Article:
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It was further recommended that the deposit of building materials and builders' skips and the making of an excavation on a street would be subject to permission of the appropriate road authority and the conditions attached to such permission. It was proposed that a person to whom permission is thus granted should be under an obligation to ensure proper fencing and lighting of the obstruction or excavation; breach of such obligation would be an offence, as would depositing materials or a skip or making an excavation without permission, or in breach of any condition attached to such permission by the road authority.
The Report recommended that the existing offence of depositing offensive matter in the thoroughfares under section 17 of the Dublin Police Act, 1842 should be replaced by a new offence of depositing dung, compost or any other offensive matter on a public roadway or footpath without lawful authority or excuse. An offence was also proposed to cover cases where filth, dirt or other offensive matter or things are allowed to run or flow onto a public roadway or footpath from any adjoining premises. New provisions were recommended to replace existing provisions relating to the safety of vaults and cellars under streets.
The Dublin Police Act, 1842 made it an offence to use noisy instruments in any thoroughfare for certain purposes. The Report recommended that this provision should be
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The Dublin Police Act, 1842 also made provision under which certain dangerous and annoying activities such as throwing stones or playing games are offences. The Report recommended that these provisions should be replaced by a new offence without lawful authority or excuse to light any fire or discharge any stone or other missile on or within twenty metres of the centre of any public road so that a roaduser is injured or interrupted or endangered; it should also be an offence to play any game which is dangerous or causes substantial inconvenience to a user of a public road. The Report also recommended that provision should be made for an offence of deliberately setting fire to a chimney causing, or likely to cause, personal injury or damage to the property of another. This would replace an offence under the Town Police Clauses Act, 1847.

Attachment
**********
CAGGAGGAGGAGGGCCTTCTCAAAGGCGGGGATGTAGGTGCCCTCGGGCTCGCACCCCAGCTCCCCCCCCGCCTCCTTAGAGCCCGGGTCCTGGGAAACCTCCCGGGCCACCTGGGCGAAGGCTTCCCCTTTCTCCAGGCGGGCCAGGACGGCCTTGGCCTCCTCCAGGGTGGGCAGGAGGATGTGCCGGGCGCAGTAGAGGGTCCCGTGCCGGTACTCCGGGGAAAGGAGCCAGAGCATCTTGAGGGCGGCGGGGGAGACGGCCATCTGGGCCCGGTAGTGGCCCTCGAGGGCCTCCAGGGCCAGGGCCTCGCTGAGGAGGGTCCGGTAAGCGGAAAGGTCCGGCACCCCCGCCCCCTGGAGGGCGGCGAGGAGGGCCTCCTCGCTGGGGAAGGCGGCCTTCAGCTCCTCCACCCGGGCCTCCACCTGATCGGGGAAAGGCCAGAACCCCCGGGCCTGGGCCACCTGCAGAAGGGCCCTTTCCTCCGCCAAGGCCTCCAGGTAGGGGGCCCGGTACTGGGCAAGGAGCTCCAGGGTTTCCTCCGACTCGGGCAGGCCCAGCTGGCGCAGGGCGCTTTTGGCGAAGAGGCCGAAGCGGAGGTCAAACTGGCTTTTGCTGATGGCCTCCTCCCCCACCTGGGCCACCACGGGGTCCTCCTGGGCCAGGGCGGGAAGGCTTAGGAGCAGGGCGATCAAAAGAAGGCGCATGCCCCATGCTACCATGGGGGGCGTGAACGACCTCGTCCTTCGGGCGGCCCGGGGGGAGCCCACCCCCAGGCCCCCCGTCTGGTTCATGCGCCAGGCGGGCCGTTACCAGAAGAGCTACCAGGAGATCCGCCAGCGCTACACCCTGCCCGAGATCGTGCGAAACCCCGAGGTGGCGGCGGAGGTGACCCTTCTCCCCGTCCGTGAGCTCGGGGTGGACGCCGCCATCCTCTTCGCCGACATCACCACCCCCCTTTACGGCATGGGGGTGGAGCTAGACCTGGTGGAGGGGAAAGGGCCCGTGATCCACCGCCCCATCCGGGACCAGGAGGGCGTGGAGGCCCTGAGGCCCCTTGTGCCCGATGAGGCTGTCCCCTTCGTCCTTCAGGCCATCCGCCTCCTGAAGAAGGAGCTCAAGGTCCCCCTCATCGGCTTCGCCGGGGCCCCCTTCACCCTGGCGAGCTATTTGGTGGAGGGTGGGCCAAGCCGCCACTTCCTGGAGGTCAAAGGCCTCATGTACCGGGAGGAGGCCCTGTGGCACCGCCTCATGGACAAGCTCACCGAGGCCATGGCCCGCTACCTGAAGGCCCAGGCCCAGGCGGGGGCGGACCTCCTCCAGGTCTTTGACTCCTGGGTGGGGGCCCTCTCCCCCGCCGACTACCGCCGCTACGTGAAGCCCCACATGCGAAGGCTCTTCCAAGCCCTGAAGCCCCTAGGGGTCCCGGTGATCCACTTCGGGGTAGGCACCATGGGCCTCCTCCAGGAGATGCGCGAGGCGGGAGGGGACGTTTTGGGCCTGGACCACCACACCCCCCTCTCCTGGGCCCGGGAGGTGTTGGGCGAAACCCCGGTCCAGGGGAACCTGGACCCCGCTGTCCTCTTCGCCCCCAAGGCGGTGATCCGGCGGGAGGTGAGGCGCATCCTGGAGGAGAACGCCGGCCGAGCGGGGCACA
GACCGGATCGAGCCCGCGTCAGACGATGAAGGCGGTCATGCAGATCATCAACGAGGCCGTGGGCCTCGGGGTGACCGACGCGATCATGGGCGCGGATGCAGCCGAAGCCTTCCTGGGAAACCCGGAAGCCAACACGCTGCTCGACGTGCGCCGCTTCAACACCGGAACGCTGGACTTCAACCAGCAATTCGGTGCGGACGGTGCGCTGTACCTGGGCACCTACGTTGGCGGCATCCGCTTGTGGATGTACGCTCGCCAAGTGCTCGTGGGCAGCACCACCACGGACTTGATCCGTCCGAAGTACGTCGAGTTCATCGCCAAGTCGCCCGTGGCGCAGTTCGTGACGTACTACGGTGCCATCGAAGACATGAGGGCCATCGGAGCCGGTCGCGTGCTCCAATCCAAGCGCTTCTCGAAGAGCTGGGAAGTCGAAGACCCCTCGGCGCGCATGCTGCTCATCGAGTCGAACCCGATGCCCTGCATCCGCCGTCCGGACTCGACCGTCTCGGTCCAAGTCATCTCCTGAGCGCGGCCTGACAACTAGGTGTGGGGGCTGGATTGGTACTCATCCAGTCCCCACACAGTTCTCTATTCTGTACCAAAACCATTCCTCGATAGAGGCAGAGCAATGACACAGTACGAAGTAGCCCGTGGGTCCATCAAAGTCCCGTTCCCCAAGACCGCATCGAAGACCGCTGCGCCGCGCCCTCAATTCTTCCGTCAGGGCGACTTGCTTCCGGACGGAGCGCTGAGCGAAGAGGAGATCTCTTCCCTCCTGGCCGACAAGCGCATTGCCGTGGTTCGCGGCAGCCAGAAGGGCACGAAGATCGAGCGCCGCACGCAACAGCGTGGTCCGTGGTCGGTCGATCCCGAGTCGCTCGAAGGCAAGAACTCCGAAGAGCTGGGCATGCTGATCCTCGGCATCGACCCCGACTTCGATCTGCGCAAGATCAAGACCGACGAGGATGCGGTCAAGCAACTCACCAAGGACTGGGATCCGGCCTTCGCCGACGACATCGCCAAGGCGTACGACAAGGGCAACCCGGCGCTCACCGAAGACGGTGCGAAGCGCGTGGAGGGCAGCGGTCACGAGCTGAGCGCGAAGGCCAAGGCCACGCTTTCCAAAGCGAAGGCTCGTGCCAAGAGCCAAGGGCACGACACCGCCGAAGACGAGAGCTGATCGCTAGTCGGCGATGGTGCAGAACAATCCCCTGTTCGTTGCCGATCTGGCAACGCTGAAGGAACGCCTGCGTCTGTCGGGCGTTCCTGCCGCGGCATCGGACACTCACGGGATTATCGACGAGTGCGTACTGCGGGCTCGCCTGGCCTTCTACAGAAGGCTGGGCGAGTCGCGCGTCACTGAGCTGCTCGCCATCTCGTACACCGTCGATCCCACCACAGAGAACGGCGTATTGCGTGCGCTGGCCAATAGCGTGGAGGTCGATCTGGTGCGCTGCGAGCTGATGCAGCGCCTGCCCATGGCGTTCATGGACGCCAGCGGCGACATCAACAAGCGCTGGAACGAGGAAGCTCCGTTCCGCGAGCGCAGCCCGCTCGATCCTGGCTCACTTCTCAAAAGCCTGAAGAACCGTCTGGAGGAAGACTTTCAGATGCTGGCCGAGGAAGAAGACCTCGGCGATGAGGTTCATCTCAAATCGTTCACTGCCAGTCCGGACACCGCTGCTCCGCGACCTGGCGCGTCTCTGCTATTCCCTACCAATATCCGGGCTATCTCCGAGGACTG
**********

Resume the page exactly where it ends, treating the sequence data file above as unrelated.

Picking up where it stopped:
The Report, having listed a number of provisions under which drunkenness in a public place is an offence, stated the Commission's view that mere drunkenness in a public
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In place of the existing offences of being “drunk and disorderly” in a public place, “insulting behaviour”, and disorderly conduct at public meetings, the Report proposed that it should be an offence
Being drunk and disorderly would not of itself constitute an offence when the conduct is not threatening, abusive or insulting or where there is no intent to cause, or any likelihood of there being, a breach of the peace. The Report went on to recommend that a new offence should be created which would be committed by anyone who in a public